Alex Ferguson is probably wishing he'd kept his mouth shut. By criticising his supporters for making the atmosphere at Old Trafford like 'a funeral' against Birmingham, the Manchester United manager has opened up a can of worms.
And this particular can is one the Glazer family would have preferred left untouched. The irony over Fergie's comments are nothing short of hilarious and for an intelligent man, the United manager has scored a major own goal by effectively criticising his paymasters.
It's hardly a secret that in many ways, United stand for everything that is wrong in English football. But, they're by no means on their own.
Undoubtedly, the atmosphere at many grounds is poor and there are many reasons for this. Some avoidable, some due to the evolution of the game in this country.
Clearly, United are guilty of selling out. While their ticket prices are not as extortionate as some in the south, a bloke from Salford on an extremely modest income can no longer afford to go to Old Trafford every week.
Particularly when, outrageously, season ticket holders are now forced to pay for all their Cup games as well whether they like it or not. The Glazers, having taken out colossal loans to buy United, are looking to milk their cash cow as much as possible.
No surprise, then, but maybe the supporters of Ipswich should take note that when a man comes in with loads of cash but with no affinity to the club, such schemes are inevitable. Loyalty will be tested to the max and in the end, there will come a point when the fans will just walk away.
As Fergie pointed out, United – along with Chelsea and Arsenal – are now an attractive proposition to tourists who will pay anything to watch a Premiership game. When it comes to dishing out a bit of stick to the ref, they'll be looking at their digital cameras to make sure they got a decent pic of the kick-off.
The biggest problem, however, is the corporate bunch who come along with their clients each week with the football being the distraction rather than the highlight.
I have to confess, I was invited to a Champions League game at Chelsea last season with one of the sponsors. Nice food, nice seats, and the bloke to my left – who claimed he was a Chelsea fan – asked me if Gianfranco Zola was playing. I rest my case.
Just one sniff of trouble ahead, though, and the glory hunters will be heading down the road quicker than you can say a prawn sandwich and another bottle of rioja, please. If a club falls on difficult times, and even for a club like United they could be just one poor manager away from falling from the summit, then the sponsors could look to throw their money at someone else.
We are some way off this point yet in English football, but it could come, and even the big clubs have a duty to look after their lifelong customers – even if they don't have as much cash to flash. The same goes for clubs like Birmingham.
They've been moaning that they can't fill their ground each week – they couldn't even sell-out for the Villa match. Yet, many of the tickets for this local derby were priced at ?50. The other dynamic which has changed the atmosphere at football matches – particularly at clubs like Norwich – is that going to a game is a family occasion more than ever.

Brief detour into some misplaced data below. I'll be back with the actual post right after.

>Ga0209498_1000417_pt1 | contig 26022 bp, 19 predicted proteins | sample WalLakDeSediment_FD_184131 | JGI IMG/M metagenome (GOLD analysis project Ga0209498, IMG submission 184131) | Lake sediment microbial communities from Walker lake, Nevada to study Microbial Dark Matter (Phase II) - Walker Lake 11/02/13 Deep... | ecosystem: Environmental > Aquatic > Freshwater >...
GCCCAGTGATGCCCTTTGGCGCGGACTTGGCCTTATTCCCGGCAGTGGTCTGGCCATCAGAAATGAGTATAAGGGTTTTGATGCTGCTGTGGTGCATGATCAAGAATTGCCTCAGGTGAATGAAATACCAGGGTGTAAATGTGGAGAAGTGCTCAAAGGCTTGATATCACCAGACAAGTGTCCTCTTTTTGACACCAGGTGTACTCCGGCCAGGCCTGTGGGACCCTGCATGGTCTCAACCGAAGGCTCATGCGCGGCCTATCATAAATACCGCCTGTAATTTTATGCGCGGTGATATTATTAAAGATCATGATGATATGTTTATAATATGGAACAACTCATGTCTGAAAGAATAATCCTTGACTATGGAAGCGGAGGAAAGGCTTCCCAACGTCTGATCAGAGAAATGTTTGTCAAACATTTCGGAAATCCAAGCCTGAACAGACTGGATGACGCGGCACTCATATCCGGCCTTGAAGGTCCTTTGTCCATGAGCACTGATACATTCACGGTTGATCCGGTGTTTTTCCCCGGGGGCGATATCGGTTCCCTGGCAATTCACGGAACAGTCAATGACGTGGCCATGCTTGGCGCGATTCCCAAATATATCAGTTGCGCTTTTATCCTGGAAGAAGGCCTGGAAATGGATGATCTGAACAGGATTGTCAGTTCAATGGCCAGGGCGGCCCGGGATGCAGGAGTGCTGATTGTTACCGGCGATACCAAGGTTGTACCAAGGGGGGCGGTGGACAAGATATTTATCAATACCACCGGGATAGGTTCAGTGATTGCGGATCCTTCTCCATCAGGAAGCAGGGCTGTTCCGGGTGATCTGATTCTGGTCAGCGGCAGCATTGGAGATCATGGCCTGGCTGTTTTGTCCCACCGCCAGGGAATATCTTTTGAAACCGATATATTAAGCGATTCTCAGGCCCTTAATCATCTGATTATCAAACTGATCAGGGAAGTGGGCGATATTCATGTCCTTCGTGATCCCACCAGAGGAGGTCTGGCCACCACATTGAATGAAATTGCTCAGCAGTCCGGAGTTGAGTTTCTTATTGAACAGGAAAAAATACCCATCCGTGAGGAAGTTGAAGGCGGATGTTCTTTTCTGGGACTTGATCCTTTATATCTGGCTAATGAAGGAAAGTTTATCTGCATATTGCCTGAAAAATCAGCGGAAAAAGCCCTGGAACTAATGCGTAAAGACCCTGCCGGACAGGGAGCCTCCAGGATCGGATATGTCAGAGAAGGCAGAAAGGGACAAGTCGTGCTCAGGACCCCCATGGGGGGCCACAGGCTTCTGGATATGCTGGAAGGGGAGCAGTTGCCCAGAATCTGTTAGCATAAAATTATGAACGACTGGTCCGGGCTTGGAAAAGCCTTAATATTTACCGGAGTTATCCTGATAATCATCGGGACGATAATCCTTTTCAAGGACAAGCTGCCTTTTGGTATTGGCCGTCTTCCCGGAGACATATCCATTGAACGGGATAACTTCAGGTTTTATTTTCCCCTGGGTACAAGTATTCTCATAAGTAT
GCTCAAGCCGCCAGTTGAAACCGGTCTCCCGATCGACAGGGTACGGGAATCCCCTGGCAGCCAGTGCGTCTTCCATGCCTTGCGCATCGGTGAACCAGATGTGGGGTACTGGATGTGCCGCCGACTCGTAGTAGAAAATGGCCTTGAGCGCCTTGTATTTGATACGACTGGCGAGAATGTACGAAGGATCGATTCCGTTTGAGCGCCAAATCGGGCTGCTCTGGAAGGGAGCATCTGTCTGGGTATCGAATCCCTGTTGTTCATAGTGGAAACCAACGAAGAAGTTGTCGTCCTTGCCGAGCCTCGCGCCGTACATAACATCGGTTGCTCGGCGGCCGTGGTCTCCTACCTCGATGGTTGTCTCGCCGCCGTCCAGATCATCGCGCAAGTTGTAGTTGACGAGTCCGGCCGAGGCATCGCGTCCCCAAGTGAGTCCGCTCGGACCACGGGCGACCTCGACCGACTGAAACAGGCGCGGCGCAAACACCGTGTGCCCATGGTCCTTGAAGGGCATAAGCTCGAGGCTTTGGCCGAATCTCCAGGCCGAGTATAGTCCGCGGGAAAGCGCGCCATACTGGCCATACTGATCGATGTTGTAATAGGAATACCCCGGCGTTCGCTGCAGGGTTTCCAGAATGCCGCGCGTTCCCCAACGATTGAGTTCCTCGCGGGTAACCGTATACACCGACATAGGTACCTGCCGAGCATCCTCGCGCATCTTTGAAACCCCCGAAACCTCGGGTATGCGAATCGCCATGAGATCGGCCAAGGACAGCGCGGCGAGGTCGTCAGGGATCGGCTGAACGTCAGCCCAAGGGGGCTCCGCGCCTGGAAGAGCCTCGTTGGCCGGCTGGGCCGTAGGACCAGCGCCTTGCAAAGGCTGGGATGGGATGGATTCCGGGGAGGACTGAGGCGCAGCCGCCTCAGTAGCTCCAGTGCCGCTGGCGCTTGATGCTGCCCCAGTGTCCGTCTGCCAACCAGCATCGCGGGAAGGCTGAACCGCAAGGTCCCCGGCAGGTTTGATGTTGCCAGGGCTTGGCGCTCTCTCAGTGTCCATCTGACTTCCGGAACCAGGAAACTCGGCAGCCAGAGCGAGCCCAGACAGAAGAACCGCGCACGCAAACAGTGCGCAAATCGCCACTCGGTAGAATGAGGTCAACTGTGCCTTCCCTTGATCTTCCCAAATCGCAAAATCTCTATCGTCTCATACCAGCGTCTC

And at many grounds now – although there are a few exceptions – it's perfectly normal to see mum taking the daughter to the game, with both wearing the club shirt, while little Johnny is probably sat at home on his PSP. As a result, the atmosphere is going to suffer.
But surely we should celebrate the fact the game is safer and more accessible – even if there's not as much singing (and abuse) coming from the terraces. Go to grounds in Italy, Spain and even Germany – where the attendances are fantastic – and it is predominately male – and you don't see anywhere near as many kids or familes going along.
So, maybe we should accept the game is just changing and we have to live with it.
United fans are now arguing that they should have an area where they can stand and it's an opinion shared by many fans. Maybe Carrow Road would be a bit noisier – not that the atmosphere is that bad – if it was standing in the Barclay. People again point to clubs like Dortmund in Germany who allow it, but, like everywhere in the Bundesliga, those areas are in front of a whacking great fence.
So, would you want it?
Despite it's obvious problems, there are so many good things happening in English football but hardly surprisingly, the effort is being made by clubs outside the Premiership. Yet some clubs still don't seem to get it.
While Norwich is the perfect example of getting bums on seats and making sure supporters don't pay through the nose – for tickets or food – other teams are astonishingly slow.
I took my son to Palace on January 1 and it cost us 40 quid to get in, and the facilities – as anyone whose had the honour of going there – aren't too great. But clubs like Palace still wonder why a club like Norwich in the Championship gets 24,000 each week and they only get 16,000.
It's hardly rocket science.